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If you read this file _as_is_, just ignore the funny characters you
see. It is written in the POD format (see pod/perlpod.pod) which is
specifically designed to be readable as is.
=head1 NAME
perlce - Perl for WinCE
=head1 Building Perl for WinCE
=head2 WARNING
B<< Much of this document has become very out of date and needs updating,
rewriting or deleting. The build process was overhauled during the 5.19
development track and the current instructions as of that time are given
in L</CURRENT BUILD INSTRUCTIONS>; the previous build instructions, which
are largely superseded but may still contain some useful information, are
left in L</OLD BUILD INSTRUCTIONS> but really need removing after anything
of use has been extracted from them. >>
This file gives the instructions for building Perl5.8 and above for
WinCE. Please read and understand the terms under which this
software is distributed.
=head2 General explanations on cross-compiling WinCE
=item *
F<miniperl> is built. This is a single executable (without DLL), intended
to run on Win32, and it will facilitate remaining build process; all binaries
built after it are foreign and should not run locally.
F<miniperl> is built using F<./win32/Makefile>; this is part of normal
build process invoked as dependency from wince/Makefile.ce
=item *
After F<miniperl> is built, F<configpm> is invoked to create right F<>
in right place and its corresponding
Unlike Win32 build, miniperl will not have F<> of host within reach;
it rather will use F<> from within cross-compilation directories.
File F<> is dead simple: for given cross-architecture places in @INC
a path where perl modules are, and right F<> in that place.
That said, C<miniperl -Ilib -MConfig -we 1> should report an error, because
it can not find F<>. If it does not give an error -- wrong F<>
is substituted, and resulting binaries will be a mess.
C<miniperl -MCross -MConfig -we 1> should run okay, and it will provide right
F<> for further compilations.
=item *
During extensions build phase, a script F<./win32/> is invoked,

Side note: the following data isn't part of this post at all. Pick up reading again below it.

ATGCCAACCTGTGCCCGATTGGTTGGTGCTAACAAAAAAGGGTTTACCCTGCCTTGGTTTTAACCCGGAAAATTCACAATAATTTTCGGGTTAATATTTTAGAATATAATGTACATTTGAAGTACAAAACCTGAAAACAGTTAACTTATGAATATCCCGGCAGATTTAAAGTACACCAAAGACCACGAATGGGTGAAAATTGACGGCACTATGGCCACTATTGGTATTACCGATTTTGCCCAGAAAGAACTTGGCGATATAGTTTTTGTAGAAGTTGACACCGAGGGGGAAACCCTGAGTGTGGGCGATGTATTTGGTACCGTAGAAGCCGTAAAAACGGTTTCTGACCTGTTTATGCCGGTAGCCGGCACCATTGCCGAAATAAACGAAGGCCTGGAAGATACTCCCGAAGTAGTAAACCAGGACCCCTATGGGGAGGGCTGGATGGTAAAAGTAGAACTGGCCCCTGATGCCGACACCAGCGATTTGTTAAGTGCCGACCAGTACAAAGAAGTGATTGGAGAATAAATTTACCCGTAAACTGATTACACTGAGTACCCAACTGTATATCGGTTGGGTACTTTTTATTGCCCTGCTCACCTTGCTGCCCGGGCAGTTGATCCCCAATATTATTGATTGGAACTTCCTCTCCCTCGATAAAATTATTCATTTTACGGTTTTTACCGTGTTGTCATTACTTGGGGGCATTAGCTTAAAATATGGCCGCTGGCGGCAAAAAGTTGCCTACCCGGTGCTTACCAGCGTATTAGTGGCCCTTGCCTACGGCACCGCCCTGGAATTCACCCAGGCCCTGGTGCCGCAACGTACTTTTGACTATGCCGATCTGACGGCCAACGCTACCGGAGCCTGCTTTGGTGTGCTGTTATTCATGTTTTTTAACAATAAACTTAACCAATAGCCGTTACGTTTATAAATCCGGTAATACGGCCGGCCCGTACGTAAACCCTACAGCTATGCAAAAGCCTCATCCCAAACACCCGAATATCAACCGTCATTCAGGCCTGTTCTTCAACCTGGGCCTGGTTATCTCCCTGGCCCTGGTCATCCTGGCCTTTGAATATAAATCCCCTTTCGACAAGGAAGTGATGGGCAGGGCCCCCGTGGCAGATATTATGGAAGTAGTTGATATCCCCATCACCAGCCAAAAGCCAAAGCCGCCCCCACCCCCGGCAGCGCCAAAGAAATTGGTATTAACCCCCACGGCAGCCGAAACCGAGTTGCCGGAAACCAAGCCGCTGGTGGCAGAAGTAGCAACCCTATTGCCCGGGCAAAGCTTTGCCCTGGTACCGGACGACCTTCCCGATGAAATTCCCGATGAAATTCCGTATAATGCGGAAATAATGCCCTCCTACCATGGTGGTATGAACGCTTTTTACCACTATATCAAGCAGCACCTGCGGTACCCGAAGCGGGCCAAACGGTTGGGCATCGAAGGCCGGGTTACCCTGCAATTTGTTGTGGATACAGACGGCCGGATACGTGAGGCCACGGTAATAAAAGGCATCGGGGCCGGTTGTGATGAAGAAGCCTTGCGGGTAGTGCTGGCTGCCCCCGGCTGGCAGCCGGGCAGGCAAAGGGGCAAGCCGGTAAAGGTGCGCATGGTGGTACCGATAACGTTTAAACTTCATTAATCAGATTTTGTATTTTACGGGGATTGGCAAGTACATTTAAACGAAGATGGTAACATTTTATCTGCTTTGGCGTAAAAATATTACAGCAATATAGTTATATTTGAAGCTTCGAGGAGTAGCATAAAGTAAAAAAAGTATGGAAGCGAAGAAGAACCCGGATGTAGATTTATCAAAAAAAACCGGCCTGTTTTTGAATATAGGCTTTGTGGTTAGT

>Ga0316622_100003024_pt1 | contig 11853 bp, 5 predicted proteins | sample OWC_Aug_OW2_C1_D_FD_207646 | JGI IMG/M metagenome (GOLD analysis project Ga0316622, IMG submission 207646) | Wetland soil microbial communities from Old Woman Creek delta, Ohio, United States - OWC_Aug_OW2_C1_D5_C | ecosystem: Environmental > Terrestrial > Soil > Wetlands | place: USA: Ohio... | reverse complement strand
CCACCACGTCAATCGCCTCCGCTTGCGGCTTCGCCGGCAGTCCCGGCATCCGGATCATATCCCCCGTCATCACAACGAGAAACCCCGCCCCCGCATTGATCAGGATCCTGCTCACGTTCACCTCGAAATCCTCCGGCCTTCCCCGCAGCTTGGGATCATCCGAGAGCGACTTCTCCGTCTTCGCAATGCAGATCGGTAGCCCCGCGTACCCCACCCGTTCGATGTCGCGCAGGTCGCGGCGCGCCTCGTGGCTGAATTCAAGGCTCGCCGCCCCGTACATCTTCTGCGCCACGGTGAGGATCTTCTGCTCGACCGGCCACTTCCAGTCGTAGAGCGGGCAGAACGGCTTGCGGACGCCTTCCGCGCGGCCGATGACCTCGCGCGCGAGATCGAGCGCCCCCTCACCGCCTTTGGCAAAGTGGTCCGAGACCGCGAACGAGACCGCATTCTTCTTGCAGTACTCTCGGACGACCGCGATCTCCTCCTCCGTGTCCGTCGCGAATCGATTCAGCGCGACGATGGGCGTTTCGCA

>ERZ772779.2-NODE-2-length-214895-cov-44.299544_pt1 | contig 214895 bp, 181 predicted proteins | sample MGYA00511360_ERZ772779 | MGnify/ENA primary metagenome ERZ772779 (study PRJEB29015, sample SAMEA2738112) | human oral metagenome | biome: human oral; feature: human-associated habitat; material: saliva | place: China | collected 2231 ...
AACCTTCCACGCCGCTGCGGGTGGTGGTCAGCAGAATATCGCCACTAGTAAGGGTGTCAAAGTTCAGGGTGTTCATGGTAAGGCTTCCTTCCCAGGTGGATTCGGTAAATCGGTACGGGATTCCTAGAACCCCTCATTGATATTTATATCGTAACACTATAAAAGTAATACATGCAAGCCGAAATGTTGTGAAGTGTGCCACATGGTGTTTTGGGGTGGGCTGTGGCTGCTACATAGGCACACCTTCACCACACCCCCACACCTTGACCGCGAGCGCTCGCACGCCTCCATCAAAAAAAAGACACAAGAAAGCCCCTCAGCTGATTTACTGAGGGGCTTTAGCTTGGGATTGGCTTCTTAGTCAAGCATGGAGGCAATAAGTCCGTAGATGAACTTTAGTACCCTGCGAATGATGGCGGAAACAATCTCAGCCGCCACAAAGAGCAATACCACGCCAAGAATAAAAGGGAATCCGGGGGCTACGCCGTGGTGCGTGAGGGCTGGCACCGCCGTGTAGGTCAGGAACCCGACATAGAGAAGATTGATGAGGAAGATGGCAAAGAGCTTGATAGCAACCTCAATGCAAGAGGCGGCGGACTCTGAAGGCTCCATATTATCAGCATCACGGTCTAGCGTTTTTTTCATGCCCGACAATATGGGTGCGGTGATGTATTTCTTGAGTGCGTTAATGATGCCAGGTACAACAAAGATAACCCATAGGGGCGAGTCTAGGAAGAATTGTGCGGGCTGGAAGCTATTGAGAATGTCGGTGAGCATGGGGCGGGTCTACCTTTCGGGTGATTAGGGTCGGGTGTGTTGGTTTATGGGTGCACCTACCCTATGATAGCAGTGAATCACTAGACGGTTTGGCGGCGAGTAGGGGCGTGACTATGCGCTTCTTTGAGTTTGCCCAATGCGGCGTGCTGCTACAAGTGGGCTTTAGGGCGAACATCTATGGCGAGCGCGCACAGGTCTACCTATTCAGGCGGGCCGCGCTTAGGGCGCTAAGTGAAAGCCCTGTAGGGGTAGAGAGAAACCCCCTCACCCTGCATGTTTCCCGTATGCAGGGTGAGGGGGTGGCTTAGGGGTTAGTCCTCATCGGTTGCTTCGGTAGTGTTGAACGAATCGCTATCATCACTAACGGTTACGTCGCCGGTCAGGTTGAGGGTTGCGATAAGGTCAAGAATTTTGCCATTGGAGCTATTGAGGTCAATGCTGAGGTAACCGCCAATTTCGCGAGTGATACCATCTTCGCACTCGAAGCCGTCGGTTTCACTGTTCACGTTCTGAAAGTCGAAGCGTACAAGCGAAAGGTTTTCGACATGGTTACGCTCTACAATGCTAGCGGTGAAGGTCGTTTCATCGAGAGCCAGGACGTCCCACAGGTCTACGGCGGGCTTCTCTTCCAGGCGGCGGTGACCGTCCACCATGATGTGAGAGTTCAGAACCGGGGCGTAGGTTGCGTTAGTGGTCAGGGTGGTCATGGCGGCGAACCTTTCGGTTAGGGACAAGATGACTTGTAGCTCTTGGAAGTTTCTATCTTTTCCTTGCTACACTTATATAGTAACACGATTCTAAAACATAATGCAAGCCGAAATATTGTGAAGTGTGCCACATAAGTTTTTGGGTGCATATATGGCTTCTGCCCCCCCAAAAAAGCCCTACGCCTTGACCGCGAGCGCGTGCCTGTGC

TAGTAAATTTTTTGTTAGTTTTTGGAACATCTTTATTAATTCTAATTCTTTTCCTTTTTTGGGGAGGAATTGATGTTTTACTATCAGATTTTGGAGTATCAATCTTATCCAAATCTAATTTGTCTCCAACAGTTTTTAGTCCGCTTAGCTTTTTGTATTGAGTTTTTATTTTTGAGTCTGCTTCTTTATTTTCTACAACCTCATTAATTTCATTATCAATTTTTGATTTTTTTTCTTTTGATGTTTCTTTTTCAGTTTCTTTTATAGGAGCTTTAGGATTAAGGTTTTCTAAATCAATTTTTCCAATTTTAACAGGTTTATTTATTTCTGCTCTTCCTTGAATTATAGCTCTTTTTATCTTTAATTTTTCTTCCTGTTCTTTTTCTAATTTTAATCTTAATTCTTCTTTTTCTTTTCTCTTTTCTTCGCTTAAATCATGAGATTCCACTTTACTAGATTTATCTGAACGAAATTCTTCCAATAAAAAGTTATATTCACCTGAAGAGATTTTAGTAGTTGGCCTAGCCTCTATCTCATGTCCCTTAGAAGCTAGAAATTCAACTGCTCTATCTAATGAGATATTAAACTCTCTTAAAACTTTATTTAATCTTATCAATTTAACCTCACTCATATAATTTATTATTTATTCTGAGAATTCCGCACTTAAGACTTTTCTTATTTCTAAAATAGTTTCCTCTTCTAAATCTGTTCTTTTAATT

which in turn steps in F<./ext> subdirectories and performs a build of
each extension in turn.
All invokes of F<Makefile.PL> are provided with C<-MCross> so to enable cross-
(These instructions assume the host is 32-bit Windows. If you're on 64-bit
Windows then change "C:\Program Files" to "C:\Program Files (x86)" throughout.)
1. Install EVC4 from
Use the key mentioned at
The installer is ancient and has a few bugs on the paths it uses. You
will have to fix them later. Basically, some things go into "C:/Program
Files/Windows CE Tools", others go into "C:/Windows CE Tools" regardless
of the path you gave to the installer (the default will be "C:/Windows
CE Tools"). Reboots will be required for the installer to proceed. Also
.c and .h associations with Visual Studio might get overridden when
installing EVC4. You have been warned.
2. Download celib from GitHub (using "Download ZIP") at
Extract it to a spaceless path but not into the perl build source.
I call this directory "celib-palm-3.0" but in the GitHub
snapshot it will be called "celib-master". Make a copy of the
"wince-arm-pocket-wce300-release" folder and rename the copy to
"wince-arm-pocket-wce400". This is a hack so we can build a CE 4.0
binary by linking in CE 3.0 ARM asm; the linker doesn't care. Windows
Mobile/WinCE are backwards compatible with machine code like Desktop Windows.
3. Download console-1.3-src.tar.gz from
Extract it to a spaceless path but not into the perl build source.
Don't extract it into the same directory as celib. Make a copy of the
"wince-arm-pocket-wce300" folder and rename the copy to
"wince-arm-pocket-wce400". This is a hack so we can build a CE 4.0
binary by linking in CE 3.0 ARM asm; the linker doesn't care. Windows
Mobile/WinCE are backwards compatible with machine code like Desktop Windows.
4. Open a command prompt, run your regular batch file to set the environment
for desktop Visual C building, goto the perl source directory, cd into win32/,
fill out Makefile, and do a "nmake all" to build a Desktop Perl.